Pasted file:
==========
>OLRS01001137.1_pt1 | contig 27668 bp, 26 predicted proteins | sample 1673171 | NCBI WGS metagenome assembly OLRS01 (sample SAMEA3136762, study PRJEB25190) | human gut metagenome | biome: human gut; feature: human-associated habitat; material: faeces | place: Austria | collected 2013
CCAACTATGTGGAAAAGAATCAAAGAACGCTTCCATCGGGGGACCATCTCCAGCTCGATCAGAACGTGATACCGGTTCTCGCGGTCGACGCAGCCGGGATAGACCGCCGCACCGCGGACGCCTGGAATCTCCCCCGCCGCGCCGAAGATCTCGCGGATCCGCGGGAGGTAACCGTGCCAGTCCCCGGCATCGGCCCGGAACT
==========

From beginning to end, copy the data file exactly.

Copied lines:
>OLRS01001137.1_pt1 | contig 27668 bp, 26 predicted proteins | sample 1673171 | NCBI WGS metagenome assembly OLRS01 (sample SAMEA3136762, study PRJEB25190) | human gut metagenome | biome: human gut; feature: human-associated habitat; material: faeces | place: Austria | collected 2013
CCAACTATGTGGAAAAGAATCAAAGAACGCTTCCATCGGGGGACCATCTCCAGCTCGATCAGAACGTGATACCGGTTCTCGCGGTCGACGCAGCCGGGATAGACCGCCGCACCGCGGACGCCTGGAATCTCCCCCGCCGCGCCGAAGATCTCGCGGATCCGCGGGAGGTAACCGTGCCAGTCCCCGGCATCGGCCCGGAACT